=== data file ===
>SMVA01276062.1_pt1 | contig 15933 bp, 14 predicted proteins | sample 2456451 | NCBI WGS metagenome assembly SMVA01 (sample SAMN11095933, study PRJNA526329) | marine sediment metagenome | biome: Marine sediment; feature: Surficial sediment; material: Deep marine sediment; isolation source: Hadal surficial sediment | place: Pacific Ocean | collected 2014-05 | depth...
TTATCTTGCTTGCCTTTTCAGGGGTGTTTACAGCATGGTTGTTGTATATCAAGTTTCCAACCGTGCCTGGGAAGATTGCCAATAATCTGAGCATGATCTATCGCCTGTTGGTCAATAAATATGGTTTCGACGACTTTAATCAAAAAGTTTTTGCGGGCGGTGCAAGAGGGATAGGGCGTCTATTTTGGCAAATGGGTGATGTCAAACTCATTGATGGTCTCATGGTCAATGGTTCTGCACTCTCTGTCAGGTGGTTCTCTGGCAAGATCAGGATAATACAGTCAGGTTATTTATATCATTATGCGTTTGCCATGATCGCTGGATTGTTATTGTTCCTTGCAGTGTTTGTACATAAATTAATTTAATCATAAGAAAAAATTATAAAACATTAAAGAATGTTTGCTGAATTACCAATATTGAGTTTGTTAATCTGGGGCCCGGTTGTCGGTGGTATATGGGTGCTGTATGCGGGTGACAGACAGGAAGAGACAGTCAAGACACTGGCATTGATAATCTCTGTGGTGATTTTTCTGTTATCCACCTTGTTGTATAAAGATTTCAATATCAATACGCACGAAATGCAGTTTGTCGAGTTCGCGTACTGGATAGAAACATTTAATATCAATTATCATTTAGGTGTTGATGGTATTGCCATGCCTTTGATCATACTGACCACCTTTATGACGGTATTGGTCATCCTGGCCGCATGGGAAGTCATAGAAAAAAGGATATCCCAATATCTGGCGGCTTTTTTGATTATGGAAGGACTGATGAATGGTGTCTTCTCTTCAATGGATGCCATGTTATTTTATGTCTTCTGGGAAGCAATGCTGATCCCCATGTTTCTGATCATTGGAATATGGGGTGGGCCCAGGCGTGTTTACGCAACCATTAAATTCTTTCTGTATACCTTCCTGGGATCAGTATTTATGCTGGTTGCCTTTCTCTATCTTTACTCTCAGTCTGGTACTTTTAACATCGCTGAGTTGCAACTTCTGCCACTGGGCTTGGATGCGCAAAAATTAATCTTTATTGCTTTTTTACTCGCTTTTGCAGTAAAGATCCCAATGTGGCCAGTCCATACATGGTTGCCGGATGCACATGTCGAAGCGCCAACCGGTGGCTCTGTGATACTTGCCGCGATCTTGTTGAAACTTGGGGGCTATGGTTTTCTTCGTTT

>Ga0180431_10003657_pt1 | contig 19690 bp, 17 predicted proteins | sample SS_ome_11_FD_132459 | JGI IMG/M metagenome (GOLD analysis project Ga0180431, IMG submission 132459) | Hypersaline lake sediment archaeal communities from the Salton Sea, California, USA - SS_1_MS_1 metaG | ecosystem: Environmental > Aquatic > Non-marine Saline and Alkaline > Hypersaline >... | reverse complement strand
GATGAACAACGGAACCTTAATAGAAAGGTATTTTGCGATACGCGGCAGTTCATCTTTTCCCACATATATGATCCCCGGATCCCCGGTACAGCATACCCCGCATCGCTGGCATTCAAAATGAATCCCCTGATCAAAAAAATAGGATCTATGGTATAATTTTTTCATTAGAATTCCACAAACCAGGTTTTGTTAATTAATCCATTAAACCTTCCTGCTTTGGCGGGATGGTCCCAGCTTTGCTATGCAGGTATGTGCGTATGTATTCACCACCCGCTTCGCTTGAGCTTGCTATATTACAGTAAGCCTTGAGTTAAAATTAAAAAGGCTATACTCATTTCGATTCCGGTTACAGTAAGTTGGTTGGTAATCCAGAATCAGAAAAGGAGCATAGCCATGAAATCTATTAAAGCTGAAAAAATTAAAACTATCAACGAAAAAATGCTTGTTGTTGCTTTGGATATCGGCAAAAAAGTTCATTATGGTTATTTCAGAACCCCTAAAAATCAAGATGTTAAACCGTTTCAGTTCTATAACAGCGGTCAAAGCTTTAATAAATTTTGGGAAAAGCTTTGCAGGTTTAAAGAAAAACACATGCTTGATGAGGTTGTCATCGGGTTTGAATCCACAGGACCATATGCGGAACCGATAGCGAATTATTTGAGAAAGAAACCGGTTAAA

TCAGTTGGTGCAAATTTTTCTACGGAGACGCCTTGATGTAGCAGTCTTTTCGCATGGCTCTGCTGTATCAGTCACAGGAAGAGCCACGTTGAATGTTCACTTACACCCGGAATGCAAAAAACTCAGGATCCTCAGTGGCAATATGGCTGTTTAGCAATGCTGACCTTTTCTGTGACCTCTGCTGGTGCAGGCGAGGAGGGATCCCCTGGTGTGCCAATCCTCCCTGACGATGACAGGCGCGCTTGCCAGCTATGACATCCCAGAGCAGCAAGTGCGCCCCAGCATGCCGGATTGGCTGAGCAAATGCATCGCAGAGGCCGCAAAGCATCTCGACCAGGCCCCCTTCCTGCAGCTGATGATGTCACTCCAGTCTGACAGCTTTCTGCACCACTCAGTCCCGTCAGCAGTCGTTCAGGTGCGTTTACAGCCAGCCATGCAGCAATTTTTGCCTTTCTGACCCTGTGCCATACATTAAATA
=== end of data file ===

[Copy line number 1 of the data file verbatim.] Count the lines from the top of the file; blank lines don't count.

>SMVA01276062.1_pt1 | contig 15933 bp, 14 predicted proteins | sample 2456451 | NCBI WGS metagenome assembly SMVA01 (sample SAMN11095933, study PRJNA526329) | marine sediment metagenome | biome: Marine sediment; feature: Surficial sediment; material: Deep marine sediment; isolation source: Hadal surficial sediment | place: Pacific Ocean | collected 2014-05 | depth...